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CHICAGO - A cache of unregistered guns and assault rifles - some loaded - was found Thursday inside the home of Bears defensive tackle Terry "Tank" Johnson when police raided his house while he was at Halas Hall preparing for Sunday's Tampa Bay game.

The news sent shock waves through Halas Hall, where coach Lovie Smith worried if it would be a distraction to the team's bid for a Super Bowl championship.

Johnson cannot be suspended by the team under the labor agreement, and punishment by the league - a fine and/or a suspension - likely would come only after a conviction, according to an NFL spokesman. But Smith could withhold playing time or make Johnson inactive if he believed it was necessary.

"I'm not going to discipline a guy until I find out what I'm supposed to be disciplining him for," Smith said Thursday.

Attempts to reach Johnson and his agent, Bill Heck, were unsuccessful.

Lake County authorities charged Johnson, 25, with six misdemeanor counts of unlawful possession of a weapon without a Firearm Owner's Identification card. The weapons seized during the raid included a .44 magnum Smith & Wesson revolver, a .50 caliber Desert Eagle handgun, a .45 caliber handgun, a .308 caliber Winchester rifle and two assault-style rifles - a Colt AR-15 and a .223 caliber.

The raid also resulted in the arrest of another man who was living in Johnson's home. Willie B. Posey, 26, was charged with felony possession of marijuana after police found more than 2 ounces of the illegal substance during the raid, authorities said. Posey is being held pending a bond hearing Friday.

Police said the raid was a result of an investigation that began Nov. 4, but declined to elaborate on what triggered the inquiry. Johnson's 25-year-old girlfriend and the couple's two children, ages 3 and 20 months, were at home during the raid, where some of the guns were in plain sight and "a lot" of ammunition was found, police said.

"As far as children being in danger . . . there were loaded weapons and some of them were accessible in the home," Gurnee Police Chief Robert Jones said. "So I think you could draw a conclusion there that yes, they were probably in danger."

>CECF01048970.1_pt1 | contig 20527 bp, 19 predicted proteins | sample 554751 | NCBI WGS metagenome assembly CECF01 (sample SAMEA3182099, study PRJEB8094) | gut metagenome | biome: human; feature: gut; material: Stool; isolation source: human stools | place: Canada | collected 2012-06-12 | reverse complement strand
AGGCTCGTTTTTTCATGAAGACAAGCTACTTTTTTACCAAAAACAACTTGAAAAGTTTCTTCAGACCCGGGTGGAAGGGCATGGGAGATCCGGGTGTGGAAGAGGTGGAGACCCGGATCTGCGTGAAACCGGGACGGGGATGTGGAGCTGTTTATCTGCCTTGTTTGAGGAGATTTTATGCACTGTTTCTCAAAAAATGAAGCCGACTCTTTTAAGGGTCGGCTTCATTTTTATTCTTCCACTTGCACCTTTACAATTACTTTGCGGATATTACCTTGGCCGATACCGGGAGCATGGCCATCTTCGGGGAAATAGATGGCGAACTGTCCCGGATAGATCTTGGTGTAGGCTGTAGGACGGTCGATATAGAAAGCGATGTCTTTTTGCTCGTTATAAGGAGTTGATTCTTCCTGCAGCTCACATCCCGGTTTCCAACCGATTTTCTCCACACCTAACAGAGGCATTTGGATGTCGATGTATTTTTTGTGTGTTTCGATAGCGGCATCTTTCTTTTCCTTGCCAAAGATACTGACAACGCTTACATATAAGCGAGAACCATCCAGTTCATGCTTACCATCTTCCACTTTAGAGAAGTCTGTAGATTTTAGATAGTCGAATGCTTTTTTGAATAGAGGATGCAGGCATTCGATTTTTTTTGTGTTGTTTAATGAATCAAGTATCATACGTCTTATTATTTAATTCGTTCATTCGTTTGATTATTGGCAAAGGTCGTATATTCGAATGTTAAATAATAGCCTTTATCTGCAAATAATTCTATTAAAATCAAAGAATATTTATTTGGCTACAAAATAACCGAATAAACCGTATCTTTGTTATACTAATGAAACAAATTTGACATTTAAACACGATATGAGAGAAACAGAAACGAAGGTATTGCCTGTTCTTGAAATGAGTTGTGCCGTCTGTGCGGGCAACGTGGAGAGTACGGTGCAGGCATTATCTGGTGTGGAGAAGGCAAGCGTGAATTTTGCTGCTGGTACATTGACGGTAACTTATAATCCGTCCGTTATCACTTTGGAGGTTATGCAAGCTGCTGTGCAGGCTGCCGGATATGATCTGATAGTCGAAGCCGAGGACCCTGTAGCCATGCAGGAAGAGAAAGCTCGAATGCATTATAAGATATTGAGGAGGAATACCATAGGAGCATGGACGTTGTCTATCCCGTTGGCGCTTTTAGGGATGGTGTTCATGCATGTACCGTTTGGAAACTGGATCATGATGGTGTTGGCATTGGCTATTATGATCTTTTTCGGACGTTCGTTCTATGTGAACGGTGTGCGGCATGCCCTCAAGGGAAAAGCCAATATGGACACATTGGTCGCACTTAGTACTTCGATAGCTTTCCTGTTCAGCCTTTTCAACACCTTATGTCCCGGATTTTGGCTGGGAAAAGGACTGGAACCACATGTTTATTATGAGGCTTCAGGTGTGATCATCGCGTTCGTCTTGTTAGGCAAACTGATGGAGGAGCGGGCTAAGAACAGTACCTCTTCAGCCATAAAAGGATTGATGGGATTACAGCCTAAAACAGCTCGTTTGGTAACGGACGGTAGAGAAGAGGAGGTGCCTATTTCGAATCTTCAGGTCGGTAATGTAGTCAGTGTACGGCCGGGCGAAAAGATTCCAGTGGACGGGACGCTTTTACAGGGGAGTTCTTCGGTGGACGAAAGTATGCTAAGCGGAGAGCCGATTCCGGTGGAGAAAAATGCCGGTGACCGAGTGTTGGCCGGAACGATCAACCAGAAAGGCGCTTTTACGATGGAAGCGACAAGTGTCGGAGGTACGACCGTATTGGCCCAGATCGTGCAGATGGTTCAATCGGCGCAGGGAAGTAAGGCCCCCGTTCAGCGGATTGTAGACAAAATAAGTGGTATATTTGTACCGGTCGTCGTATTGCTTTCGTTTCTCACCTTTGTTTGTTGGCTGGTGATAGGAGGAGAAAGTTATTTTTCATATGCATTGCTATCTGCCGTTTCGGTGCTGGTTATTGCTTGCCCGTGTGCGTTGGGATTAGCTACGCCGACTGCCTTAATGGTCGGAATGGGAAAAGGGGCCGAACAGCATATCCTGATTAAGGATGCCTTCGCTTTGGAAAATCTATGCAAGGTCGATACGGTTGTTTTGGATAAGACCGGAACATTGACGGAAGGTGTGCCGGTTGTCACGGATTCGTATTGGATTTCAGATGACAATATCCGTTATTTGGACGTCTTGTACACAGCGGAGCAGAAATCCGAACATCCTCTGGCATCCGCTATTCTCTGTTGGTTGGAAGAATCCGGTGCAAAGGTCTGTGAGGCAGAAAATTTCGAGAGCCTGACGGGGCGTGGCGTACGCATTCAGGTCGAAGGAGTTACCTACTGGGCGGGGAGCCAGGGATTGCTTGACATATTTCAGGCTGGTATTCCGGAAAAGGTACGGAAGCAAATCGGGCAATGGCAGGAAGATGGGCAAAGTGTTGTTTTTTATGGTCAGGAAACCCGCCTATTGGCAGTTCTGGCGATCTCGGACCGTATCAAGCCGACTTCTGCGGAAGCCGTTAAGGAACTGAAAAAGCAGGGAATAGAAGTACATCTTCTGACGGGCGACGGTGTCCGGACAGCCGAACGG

If convicted of the charges, Johnson would face a fine. However, the charges could result in the revocation of his probation on a previous gun charge, authorities said.

Thursday's arrest was Johnson's third since the Bears picked him in the second round of the 2004 NFL draft out of the University of Washington.

Johnson posted a $100 bond, which was 10 percent of his $1,000 bond, Thursday night at the Gurnee Police Department after leaving team practice without commenting on the charges. He is scheduled to appear in court Jan. 9 - only days before the Bears will play their first NFC playoff game at Soldier Field.

"Tank's really a good guy and he has worked so hard to do the right things," middle linebacker Brian Urlacher said. "... We'd really miss him if this ends up somehow in him being out. But the main thing I just want him to be OK."

Smith expressed disappointment with what he called a "distraction" for his team as it prepares for Sunday's game at Soldier Field.

"I'm disappointed, of course, that something like this is coming up," Smith said. "We're constantly talking to our players about doing the right thing, and our players do the right thing most of the time."

The Bears already are without one starting defensive tackle because of Tommie Harris' ruptured hamstring injury that sent him to injured reserve for the remainder of the season. Johnson has 20 tackles and 3 1/2 sacks this season.

What, if anything, the NFL may do in the Johnson situation remains to be seen. The league suspended cornerback Ricky Manning Jr. for the Nov. 26 game at New England because of a no-contest plea in a felony assault case but the suspension came months after the incident.

The NFL typically waits until some resolution is reached in legal proceedings and discipline on the matter could stretch into next season.

"This will be reviewed under the terms of the personal conduct policy ... all the facts are relevant including a player's prior history," NFL spokesman Greg Aiello said.

According to the language in the league's personal conduct policy, Aiello explained the NFL is unlikely to suspend Johnson unless he is convicted.

Gurnee police and officers from the Northern Illinois Police Alarm System descended on the home about 11 a.m. with shields and armored vehicles, alarming neighbors, some of whom police had asked to evacuate the neighborhood.

An explosion was heard, rattling neighbors' homes, which police said was used as a diversionary tactic because of the threat of weapons being used during the raid.

"We knew there were weapons in the house ... we also knew there were more than likely people in the house so we did not know what we would encounter," Jones said. "The officers took the necessary precautions for their safety and the safety of the neighborhood."

Johnson's previous skirmishes with the law appeared to have been resolved last March, when prosecutors dropped battery and resisting arrest charges.

Those charges had been filed against Johnson in February when a police officer who scuffled with Johnson outside a Rush Street nightclub refused to proceed with the case, authorities said.

Johnson's February arrest also led to violation of probation charges being filed against him. He had been placed on 18 months' probation in November 2005 after he pleaded guilty to a misdemeanor unlawful gun possession charge in Cook County, authorities said.

The violation of probation charges also were dismissed when the battery case was dropped, although new charges could be filed against Johnson because of his latest arrest, prosecutors said.